Aida Mancillas: 1953-2009
Aida Mancillas: Creative community force believed in merging art, life
7:38 a.m. February 16, 2009
A creative force and vocal advocate for public art, Aida Mancillas left an imprint throughout the community.
From the cobalt-blue Vermont Street pedestrian bridge in Hillcrest to her work on an affordable-housing complex in Poway and her dedication to local arts organizations, Ms. Mancillas' endeavors reflected her belief in merging art and life.
A past commissioner of the San Diego Commission for Arts and Culture and past president of Centro Cultural de la Raza, Ms. Mancillas also helped start Public Address, a public-art advocacy group, and Las Comadres, a multinational women's collective of artists, educators and critics.
Ms. Mancillas died of brain cancer Feb. 3 at her North Park home. She was 55.
Friends and colleagues said she was passionate about the concept of “the citizen artist.” She believed arts could and should be a vital part of community planning and development.
Local artist and teacher Ruth Wallen said Ms. Mancillas fervently believed that “artists have the ability to imagine different futures and the ability to symbolically express those possibilities.”
In her weblog, Ms. Mancillas wrote: “The artist is an important contributor to society because we help people find the feast. It's our role, and it's an important one.
“We're not entertainers, although some of what we do will entertain. We're not gadflies, although some of our work will prod and poke. We're not decorators, although some of our work will dazzle with its skill. We are meaning shapers in a world that desperately needs us.”
While painting was her main medium for several years, Ms. Mancillas was equally creative in writing, sculpture and public-art design.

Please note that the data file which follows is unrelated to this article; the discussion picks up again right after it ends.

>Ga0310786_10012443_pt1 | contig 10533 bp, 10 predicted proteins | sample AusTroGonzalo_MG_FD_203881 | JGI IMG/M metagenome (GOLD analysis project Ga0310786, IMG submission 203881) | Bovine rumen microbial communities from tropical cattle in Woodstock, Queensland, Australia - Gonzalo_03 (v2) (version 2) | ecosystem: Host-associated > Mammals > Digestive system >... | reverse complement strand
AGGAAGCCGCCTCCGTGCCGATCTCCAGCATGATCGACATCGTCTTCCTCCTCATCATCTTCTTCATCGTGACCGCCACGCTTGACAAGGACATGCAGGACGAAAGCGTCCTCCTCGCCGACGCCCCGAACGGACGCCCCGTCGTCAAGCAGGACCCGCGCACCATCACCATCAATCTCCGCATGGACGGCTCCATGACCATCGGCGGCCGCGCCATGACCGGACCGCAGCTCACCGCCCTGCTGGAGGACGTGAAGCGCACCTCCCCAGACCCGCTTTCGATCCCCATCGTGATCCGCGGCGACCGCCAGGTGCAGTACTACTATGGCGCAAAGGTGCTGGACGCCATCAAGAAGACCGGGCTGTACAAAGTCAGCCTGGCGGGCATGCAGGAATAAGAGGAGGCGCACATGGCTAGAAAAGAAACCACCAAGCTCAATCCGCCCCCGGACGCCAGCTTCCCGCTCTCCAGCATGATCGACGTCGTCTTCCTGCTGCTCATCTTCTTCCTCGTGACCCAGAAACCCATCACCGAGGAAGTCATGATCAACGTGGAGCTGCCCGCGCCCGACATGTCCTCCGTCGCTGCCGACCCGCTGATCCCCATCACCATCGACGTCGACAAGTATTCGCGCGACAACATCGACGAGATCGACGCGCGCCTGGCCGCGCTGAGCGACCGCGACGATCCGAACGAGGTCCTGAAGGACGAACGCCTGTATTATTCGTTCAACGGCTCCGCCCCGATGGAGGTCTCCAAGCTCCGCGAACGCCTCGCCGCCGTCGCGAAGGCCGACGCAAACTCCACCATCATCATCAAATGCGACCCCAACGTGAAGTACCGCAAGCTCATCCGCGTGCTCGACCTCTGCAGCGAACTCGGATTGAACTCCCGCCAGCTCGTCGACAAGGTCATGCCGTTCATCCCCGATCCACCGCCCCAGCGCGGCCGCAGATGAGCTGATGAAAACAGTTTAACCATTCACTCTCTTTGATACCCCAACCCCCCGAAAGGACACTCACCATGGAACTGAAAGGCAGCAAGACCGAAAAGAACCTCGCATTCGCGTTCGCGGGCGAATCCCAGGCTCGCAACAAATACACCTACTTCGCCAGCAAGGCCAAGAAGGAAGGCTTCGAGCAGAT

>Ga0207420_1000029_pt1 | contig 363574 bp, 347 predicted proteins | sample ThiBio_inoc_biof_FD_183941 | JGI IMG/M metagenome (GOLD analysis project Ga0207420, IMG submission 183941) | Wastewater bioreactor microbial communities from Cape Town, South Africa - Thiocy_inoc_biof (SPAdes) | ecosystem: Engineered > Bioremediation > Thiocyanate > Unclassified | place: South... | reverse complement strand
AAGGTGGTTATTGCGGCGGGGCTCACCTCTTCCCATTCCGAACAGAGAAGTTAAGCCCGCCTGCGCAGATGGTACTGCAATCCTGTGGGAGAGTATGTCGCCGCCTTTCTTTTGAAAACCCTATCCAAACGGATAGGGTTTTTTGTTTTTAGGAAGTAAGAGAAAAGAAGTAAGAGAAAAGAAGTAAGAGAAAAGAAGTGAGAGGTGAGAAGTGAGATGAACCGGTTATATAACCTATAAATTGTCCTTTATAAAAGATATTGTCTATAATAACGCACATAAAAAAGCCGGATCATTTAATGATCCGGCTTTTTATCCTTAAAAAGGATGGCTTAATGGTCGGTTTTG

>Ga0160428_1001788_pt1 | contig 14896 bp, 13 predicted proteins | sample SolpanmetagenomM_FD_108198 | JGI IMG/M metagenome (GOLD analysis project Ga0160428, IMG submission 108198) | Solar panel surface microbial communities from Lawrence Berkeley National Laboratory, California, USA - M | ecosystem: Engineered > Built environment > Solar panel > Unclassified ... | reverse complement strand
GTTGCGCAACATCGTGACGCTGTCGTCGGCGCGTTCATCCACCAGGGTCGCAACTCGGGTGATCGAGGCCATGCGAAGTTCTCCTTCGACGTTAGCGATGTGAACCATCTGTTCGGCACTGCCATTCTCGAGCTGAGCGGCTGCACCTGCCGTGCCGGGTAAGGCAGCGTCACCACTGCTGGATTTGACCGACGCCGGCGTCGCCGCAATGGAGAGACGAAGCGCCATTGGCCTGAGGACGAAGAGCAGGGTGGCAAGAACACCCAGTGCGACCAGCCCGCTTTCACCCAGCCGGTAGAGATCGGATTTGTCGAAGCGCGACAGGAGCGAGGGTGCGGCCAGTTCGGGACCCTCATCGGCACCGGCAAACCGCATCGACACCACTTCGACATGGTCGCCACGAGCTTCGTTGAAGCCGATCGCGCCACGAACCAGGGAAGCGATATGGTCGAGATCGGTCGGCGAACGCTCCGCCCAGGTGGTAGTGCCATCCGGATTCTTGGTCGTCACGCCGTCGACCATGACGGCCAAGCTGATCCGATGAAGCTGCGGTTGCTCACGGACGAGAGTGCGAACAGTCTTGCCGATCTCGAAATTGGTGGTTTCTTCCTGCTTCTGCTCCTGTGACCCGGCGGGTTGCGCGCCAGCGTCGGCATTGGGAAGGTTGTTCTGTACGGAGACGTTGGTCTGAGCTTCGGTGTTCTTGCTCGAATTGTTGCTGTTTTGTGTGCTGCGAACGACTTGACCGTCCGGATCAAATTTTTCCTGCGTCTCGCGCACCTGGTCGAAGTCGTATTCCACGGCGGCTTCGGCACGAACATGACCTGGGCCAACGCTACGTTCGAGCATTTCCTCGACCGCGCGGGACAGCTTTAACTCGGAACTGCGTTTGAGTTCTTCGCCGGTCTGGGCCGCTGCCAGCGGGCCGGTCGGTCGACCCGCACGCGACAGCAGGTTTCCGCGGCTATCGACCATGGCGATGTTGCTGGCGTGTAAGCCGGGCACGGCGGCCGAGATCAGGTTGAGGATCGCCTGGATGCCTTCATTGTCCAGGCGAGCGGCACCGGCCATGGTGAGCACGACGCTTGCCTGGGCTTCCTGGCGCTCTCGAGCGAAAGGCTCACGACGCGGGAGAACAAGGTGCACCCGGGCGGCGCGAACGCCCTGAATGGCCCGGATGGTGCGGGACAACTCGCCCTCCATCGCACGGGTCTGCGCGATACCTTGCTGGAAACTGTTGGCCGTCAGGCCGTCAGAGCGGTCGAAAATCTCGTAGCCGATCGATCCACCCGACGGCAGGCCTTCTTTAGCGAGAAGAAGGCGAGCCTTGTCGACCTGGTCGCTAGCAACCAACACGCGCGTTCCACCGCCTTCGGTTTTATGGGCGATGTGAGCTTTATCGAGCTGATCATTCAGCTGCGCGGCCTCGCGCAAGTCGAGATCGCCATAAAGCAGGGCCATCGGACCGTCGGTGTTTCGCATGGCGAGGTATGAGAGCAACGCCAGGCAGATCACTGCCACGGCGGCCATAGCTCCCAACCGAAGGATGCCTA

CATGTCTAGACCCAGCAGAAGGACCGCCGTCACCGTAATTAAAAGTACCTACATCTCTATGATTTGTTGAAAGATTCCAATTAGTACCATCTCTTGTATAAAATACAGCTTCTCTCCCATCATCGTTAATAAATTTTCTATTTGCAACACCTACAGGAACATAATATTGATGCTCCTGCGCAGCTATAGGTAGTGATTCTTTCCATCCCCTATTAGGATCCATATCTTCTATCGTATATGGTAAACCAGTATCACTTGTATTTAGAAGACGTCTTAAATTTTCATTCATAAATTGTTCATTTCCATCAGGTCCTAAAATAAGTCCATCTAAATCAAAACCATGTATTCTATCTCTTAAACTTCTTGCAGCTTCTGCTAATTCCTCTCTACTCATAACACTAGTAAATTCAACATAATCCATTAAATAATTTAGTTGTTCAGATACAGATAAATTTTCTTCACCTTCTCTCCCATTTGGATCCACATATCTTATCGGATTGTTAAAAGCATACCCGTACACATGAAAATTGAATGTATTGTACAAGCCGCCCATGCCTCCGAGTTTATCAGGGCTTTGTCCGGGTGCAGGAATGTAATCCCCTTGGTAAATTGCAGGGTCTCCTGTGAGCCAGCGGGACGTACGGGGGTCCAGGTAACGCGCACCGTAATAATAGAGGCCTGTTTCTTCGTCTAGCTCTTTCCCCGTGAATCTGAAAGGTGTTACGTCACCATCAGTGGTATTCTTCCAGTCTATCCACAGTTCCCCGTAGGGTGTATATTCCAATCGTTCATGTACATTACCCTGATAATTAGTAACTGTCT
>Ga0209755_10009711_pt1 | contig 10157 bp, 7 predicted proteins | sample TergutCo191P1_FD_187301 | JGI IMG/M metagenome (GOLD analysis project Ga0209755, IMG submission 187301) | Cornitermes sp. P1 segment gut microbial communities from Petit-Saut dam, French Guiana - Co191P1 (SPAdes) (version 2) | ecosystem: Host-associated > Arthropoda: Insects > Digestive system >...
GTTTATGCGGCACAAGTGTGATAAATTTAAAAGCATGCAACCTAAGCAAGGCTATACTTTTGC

She was awarded a $20,000 artist fellowship from the National Endowment for the Arts in 1991. After working as a solitary artist, she began to work collaboratively and with community groups and agencies on large scale public-art projects.
In the mid-1990s, Ms. Mancillas was part of a trio of artists, which included Gwen Gomez and Lynn Susholtz, commissioned to meld art into the refurbished Vermont Street pedestrian bridge.
The elevated walkway that unites University Heights and Hillcrest features quotations about walking from such famous people as “Dr. Seuss” and architect Irving Gill. The team also designed pillars at each end to complement the architectural styles of the two neighborhoods the project bridged.
The project was honored with an Orchid Award from the American Institute of Architects and an award from the American Planners Association.
Other projects include one known as The Playground of 100 Frogs, the first phase of a major redesign of an urban park in the North Park area, and the design of a playground and plaza for an affordable-housing development in Poway.
Ms. Mancillas was proud to work on projects that connected people to the spaces where they lived, said Andrea Villa, her partner of three years.
“She was a visionary. She was always creating, designing and coming up with new ideas,” Villa said.
In addition to her work with various city and arts groups, she was a state representative to Marriage Equality USA and a member of the Latino Services Advisory Committee of the San Diego LGBT Center.
Aida Mancillas was born Feb. 28, 1953, in Los Angeles to Manuel and Consuelo Mancillas. The family moved to Oceanside when her father was stationed at Camp Pendleton. She graduated from Oceanside High School in 1971. She received a bachelor's degree in visual arts from Humboldt State University in 1985 and a master's degree from the University of California San Diego in 1988.
In addition to her partner and her parents, Ms. Mancillas is survived by her son, Eamonn Doyle of San Diego; a grandson; a sister, Gina Wilson of San Diego; and two brothers, Rene and Manuel Mancillas III, both of Oceanside.
A memorial service will be at 3 p.m. tomorrow at St. Paul's Episcopal Cathedral, Nutmeg and Fifth Avenue in Hillcrest, with a reception following in the Great Hall.
In lieu of flowers, the family suggests donations be made in Ms. Mancillas'name to Dorcas House, a foster-care program for children of people incarcerated in Tijuana, at dorcashousefriends.org.